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Decibel readers and iPhone apps

If you're having noise problems in your home or business, you can measure the decibel level with inexpensive apps on your iPhone or buy a decibel-reading device.

I downloaded a free app from the App Store called "Decibels" and purchased an inexpensive one - with more features -- called "SPL Meter," but there's many to choose from (just search for "spl meter"). Basically these apps help you measure the decibel volume in your home when it's quiet, and again in different noise situations -- your neighbor's TV or stereo, the sound of cars and trucks outside your windows, the sound of barking dogs, crying babies, etc.

[update, Dec 2013: see this review of 30 decibel-reader apps.]

All rooms have a decibel level, even when you think you're sitting in silence. So let's say the dB level in your home is 40 when it's quiet, but increases to 60 when your adjacent neighbors watch TV on their home theatre system. What does this mean when you look for soundproofing solutions? You need to research the STC (Sound Transmission Class) of the sound-control products -- the measurement at which they filter out noise in dB.

Let's say that a typical American home is built on a wood frame with 5/8-inch gypsum walls and ceiling (approximately STC 40). Assume that the walls and ceiling are nailed directly onto hollow studs. At best, your home can only filter out 40 dB of sound. When it's quiet, no problem. But if your neighbors' TV comes through your walls and increases the noise level to 60 dB, you need a solution that delivers a minimal STC of 60, and preferably more.

Of course, STC ratings alone don't cover all the acoustical quirks in your situation -- you might have flanking noise, resonance from something you can't control in the building, and other types of noise and considerations. But if you can get a sense of the dB level of noise in your home under optimum conditions and again with common noise intrusion, you have some hard data when you search for a solution.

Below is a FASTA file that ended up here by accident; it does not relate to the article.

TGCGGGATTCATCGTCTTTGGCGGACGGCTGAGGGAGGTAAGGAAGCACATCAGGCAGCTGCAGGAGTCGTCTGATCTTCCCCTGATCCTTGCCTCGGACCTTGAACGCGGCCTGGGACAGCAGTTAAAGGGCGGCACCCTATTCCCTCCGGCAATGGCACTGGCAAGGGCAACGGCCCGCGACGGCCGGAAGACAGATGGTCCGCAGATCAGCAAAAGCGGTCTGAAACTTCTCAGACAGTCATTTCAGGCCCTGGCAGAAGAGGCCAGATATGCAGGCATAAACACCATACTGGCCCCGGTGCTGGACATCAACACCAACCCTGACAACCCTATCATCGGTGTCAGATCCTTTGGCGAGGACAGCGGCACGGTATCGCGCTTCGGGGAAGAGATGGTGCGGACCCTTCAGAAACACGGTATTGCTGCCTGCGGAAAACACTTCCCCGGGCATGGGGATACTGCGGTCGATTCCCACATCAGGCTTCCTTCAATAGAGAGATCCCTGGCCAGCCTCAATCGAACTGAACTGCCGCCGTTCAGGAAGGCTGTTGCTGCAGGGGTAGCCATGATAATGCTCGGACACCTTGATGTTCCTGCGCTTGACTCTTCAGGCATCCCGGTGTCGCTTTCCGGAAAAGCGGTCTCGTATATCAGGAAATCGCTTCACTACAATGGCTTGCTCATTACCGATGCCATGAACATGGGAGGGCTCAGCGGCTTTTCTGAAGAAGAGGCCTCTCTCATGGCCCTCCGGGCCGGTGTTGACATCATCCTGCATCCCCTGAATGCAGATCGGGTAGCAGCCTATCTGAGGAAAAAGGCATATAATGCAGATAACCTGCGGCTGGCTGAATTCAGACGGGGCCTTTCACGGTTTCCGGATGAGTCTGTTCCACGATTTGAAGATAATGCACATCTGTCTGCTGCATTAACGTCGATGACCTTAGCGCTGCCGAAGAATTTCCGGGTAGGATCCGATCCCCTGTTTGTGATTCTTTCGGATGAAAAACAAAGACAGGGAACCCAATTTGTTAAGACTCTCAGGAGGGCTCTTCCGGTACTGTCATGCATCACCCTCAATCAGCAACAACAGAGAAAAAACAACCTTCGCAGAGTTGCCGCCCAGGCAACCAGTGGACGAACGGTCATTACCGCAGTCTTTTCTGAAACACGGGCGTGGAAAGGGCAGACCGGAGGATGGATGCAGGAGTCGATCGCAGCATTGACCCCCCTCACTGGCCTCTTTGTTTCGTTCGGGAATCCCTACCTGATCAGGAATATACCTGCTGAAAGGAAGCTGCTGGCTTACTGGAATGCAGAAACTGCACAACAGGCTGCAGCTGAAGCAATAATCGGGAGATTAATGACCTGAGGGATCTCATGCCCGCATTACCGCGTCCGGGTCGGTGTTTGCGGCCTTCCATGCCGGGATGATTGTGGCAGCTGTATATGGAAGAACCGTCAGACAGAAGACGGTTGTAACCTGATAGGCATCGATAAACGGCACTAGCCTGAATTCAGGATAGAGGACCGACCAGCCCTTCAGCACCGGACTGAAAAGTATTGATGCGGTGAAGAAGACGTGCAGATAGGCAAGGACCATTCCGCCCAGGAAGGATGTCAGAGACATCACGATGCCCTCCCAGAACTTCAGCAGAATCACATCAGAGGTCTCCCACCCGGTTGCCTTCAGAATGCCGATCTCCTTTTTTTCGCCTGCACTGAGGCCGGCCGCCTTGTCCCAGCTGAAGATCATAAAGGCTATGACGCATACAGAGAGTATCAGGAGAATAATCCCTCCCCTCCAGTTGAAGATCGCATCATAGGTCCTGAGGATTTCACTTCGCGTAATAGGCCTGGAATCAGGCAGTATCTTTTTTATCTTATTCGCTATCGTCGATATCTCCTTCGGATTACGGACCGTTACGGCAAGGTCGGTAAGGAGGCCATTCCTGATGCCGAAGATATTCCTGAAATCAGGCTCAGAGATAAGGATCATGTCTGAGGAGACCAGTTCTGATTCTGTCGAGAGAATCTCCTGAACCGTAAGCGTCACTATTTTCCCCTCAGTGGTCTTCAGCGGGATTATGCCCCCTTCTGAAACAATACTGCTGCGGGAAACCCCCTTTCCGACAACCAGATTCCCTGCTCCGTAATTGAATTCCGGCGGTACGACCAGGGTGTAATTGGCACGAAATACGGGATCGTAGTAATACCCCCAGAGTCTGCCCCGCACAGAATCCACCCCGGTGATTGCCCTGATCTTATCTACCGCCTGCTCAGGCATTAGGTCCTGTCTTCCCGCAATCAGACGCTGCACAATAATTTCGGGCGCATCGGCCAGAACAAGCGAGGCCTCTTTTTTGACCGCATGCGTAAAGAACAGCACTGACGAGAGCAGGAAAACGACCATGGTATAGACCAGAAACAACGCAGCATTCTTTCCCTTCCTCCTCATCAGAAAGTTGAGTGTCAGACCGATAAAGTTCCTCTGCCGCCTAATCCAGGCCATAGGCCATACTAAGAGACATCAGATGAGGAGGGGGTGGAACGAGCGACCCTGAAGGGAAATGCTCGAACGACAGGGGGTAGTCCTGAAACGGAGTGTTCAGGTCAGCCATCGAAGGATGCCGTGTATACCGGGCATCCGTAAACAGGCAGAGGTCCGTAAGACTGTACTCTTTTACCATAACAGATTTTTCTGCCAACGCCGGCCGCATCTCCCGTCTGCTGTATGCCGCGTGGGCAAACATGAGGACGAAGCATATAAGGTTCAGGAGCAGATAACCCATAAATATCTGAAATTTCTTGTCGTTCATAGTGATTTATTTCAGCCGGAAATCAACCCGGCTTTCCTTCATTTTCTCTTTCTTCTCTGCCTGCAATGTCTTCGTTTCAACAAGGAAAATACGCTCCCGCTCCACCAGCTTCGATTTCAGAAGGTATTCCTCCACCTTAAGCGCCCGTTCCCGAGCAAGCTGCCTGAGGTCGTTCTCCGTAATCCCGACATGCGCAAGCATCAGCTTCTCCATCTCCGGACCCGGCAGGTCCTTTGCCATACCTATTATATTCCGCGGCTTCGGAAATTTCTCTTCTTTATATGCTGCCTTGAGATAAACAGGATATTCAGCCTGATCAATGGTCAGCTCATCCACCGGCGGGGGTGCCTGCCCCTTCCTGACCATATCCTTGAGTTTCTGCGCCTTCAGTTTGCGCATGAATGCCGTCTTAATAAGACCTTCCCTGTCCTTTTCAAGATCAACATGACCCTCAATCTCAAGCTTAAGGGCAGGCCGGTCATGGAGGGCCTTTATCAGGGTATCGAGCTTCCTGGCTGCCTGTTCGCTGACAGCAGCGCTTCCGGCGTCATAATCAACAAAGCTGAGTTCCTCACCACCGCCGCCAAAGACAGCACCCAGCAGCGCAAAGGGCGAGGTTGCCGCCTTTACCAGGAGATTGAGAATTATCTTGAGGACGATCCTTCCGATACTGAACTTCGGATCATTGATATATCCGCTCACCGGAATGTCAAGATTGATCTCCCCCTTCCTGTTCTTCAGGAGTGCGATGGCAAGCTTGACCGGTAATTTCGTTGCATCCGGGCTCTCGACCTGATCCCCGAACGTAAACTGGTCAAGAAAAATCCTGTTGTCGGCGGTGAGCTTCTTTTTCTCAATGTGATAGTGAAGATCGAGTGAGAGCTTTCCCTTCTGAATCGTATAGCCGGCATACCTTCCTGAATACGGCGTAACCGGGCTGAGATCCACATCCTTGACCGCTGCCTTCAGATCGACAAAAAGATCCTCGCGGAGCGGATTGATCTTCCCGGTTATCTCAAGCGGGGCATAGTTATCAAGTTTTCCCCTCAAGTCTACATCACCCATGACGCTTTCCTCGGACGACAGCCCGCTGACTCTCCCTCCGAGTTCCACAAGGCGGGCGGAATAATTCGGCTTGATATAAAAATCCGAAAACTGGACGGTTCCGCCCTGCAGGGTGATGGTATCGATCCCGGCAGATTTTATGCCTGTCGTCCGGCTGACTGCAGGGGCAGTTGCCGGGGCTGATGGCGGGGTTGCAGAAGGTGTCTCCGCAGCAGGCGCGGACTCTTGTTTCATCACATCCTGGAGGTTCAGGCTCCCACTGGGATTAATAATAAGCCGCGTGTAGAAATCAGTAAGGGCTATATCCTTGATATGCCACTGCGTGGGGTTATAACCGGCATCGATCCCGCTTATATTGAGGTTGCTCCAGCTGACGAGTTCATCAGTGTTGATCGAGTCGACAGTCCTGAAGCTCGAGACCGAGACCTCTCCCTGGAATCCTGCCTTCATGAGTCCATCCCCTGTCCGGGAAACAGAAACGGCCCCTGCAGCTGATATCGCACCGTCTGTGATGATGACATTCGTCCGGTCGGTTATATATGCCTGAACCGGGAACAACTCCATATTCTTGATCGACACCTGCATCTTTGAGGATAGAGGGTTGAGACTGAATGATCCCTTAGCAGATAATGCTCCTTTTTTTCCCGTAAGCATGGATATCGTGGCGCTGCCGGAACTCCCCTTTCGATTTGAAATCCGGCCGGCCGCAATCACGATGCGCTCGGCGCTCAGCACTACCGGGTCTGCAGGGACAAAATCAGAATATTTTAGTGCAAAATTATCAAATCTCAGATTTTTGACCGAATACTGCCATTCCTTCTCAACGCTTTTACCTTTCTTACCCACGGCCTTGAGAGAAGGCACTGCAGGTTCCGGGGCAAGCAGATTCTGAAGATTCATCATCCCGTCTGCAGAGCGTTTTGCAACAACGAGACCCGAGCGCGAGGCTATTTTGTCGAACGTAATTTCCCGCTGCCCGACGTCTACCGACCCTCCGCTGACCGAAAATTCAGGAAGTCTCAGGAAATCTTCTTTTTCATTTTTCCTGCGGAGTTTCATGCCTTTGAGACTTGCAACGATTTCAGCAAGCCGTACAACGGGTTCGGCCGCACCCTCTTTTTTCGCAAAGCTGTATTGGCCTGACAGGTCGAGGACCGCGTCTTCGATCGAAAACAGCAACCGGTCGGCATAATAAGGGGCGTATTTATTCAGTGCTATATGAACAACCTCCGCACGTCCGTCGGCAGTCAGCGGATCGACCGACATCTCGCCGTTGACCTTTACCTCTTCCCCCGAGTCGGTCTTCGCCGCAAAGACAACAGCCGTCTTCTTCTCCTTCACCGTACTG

Here's more information on dB and acoustical terminology and statistics.
This glossary of acoustical terms offers lots of definitions, but not in layperson's language.
This decibel chart lists the basic level of everyday noises, all the way up to noise that induces hearing loss.

You can learn how some of these meters work through watching YouTube videos. For example, this hand-held SPL meter can be adjusted for frequency range and response rate. And this video shows how two Android decibel reading apps compare to a professional NTI noise analyzer. A professional noise analyzer offers weighted readings that are typically more precise than some of the smartphone apps.
An NTI sound analyzer in a test environment.




Comments

  1. Hi - just found your blog. Very interesting. I own sound level meter and use it periodically to check out the level of noise around me.

    Your information on soundproofing looks good.

    Craig

    ReplyDelete

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